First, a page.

“A deep sense of love and belonging is an irreducible need of all people,” says researcher and author Brené Brown. “We are biologically, cognitively, physically, and spiritually wired to love, to be loved, and to belong.” Belonging is important at every age, but it’s especially important for tweens and teens. Research shows that close, trusting relationships with family, friends, school and community protect youth mental health. Experiences of belonging also “raise our sense of well-being and self-worth, improve our performance, lessen our defensiveness and hostility… and make us more compassionate,”says Stanford psychology professor Geoffrey L. Cohen. Here’s how the science of belonging and connection can benefit your teen:
1. It’s the antidote to an epidemic of loneliness.
Three in five Americans suffer from loneliness, according to a recent survey by the Cigna Group. Even more troubling is that young adults aged 18-24 reported loneliness at twice the levels of older adults. “Chronic loneliness is as destructive to our bodies and health as smoking a pack of cigarettes a day,” says Geoffrey Cohen. High levels of loneliness correlate with deaths of despair– deaths caused by addiction to alcohol, painkillers or other drugs, or by suicide. Ultimately, researchers say these losses are attributable to the social pain of feeling disconnected. The more supportive connections teens have with family, friends and others, the bigger their safety net.
2. It nurtures teens’ sense of identity.
The most important job of the teen years is crafting an identity, or sense of self. Teens are figuring out who they are as individuals and where they fit with their family and society. But while identity is all about defining our individual selves, how we feel about ourselves depends almost entirely on our relationships with others. A recent study found that positive social relationships, social support and social acceptance help shape the development of self-esteem. In short, to feel good about themselves, teens need to know they matter to others.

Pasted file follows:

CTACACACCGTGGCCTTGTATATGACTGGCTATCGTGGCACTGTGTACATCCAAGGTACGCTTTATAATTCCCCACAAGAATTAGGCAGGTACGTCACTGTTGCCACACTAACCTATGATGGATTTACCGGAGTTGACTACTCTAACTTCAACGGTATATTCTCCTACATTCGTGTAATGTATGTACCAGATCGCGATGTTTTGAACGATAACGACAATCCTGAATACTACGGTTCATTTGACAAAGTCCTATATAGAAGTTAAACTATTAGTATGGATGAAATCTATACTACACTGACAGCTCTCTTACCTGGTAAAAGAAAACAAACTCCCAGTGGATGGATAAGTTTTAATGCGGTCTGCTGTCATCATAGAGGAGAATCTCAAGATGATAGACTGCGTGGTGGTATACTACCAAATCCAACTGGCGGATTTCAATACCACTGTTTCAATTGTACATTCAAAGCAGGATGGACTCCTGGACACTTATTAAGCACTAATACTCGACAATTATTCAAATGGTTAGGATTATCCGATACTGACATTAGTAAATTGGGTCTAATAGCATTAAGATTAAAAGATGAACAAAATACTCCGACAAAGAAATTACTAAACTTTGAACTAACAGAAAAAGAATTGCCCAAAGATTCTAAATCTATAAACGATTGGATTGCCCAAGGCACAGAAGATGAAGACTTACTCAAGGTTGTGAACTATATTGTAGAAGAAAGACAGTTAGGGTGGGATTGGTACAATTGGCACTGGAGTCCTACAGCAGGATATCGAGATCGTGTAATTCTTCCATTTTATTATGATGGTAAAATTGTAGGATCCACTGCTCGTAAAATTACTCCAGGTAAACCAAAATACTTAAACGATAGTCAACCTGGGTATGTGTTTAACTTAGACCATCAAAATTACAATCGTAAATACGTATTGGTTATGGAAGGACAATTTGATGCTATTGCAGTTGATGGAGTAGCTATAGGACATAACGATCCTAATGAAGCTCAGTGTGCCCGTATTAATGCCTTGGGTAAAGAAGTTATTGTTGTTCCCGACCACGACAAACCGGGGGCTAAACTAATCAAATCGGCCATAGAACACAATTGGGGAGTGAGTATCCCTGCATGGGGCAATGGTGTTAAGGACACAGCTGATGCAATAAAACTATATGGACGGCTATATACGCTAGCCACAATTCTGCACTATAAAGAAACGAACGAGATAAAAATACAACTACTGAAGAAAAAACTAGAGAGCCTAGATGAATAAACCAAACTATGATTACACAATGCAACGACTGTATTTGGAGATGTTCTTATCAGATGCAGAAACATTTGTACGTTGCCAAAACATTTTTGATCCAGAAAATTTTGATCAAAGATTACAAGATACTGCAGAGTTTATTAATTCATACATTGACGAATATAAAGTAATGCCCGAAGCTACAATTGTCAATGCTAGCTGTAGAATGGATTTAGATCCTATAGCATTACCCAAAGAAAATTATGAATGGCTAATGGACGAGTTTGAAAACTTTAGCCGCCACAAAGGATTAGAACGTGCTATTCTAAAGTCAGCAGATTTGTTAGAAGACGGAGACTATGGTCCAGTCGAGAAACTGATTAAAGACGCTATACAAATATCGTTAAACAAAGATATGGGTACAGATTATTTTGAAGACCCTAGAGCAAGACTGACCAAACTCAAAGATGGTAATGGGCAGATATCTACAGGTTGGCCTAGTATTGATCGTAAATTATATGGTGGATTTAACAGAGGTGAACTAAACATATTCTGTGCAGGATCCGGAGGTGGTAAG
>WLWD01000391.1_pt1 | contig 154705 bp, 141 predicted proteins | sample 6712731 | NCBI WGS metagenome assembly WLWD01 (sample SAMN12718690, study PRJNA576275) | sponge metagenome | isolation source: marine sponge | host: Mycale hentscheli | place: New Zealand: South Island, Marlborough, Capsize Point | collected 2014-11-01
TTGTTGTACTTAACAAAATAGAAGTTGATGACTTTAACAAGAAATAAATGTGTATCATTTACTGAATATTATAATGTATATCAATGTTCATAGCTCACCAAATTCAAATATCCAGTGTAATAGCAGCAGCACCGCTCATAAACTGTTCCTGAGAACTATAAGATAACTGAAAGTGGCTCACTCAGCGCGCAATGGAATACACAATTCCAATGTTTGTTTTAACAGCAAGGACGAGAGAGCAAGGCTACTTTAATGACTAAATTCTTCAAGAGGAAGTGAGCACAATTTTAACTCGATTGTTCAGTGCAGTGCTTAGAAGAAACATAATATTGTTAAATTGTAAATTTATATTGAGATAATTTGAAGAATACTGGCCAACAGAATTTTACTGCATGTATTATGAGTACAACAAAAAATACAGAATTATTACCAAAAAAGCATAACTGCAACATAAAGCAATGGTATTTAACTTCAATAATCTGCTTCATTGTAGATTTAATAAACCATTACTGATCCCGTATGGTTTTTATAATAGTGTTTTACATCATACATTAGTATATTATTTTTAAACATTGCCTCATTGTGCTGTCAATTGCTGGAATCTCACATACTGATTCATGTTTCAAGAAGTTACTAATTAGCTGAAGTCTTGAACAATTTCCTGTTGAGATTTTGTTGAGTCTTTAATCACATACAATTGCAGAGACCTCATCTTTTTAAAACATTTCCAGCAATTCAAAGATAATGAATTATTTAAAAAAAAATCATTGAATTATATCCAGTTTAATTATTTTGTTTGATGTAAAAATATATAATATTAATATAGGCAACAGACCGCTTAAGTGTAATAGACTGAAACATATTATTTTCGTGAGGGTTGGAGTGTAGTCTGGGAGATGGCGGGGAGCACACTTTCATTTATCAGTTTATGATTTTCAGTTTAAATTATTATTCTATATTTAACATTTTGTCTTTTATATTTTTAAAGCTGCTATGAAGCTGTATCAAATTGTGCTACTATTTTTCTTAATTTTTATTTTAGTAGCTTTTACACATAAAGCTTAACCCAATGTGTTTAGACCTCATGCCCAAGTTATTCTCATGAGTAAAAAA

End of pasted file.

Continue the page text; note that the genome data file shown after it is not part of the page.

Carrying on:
3. It creates a neurological blueprint for positivity.
All sources of connection, from close relationships to everyday interactions with acquaintances and strangers, contribute to the development of the teenage brain. In the book Social Intelligence: The New Science of Human Relationships, researcher Daniel Goleman writes, “Even our most routine encounters act as regulators in the brain, priming our emotions, some desirable, others not. The more strongly connected we are with someone emotionally, the greater the mutual force.” When teens have multiple resources for kindness, care and support, their brains develop neural pathways for positive emotions like confidence, security and compassion.
4. It helps them be more authentic.
To feel a sense of belonging, teens need to know they are loved for who they are, including all of their imperfections. Tweens and teens often think that they have to fit in to belong, but as Brené Brown writes in The Gifts of Imperfection, “Fitting in is about assessing a situation and becoming who you need to be to be accepted. Belonging… doesn’t require us to change who we are; it requires us to be who we are.” When teens know they belong no matter what, it gives them the courage to be more authentic in every situation. They can own their strength and vulnerability, their triumphs and struggles, and all the qualities that make them unique.
Want to make sure your teen gets the benefits of belonging and connection? Lucero is a safe space for teens and tweens to just be themselves and connect with others who radically support them. Teens can invite up to seven friends and family members to join them on their self-care journey. Crew members cheer each other on, support each other on the hard days, and grow connections with themselves and each other. Lucero is the most fun and engaging wellness app for emotional regulation, with bite-sized activities that are co-created with youth, backed by clinical therapists, and take just a few minutes each day.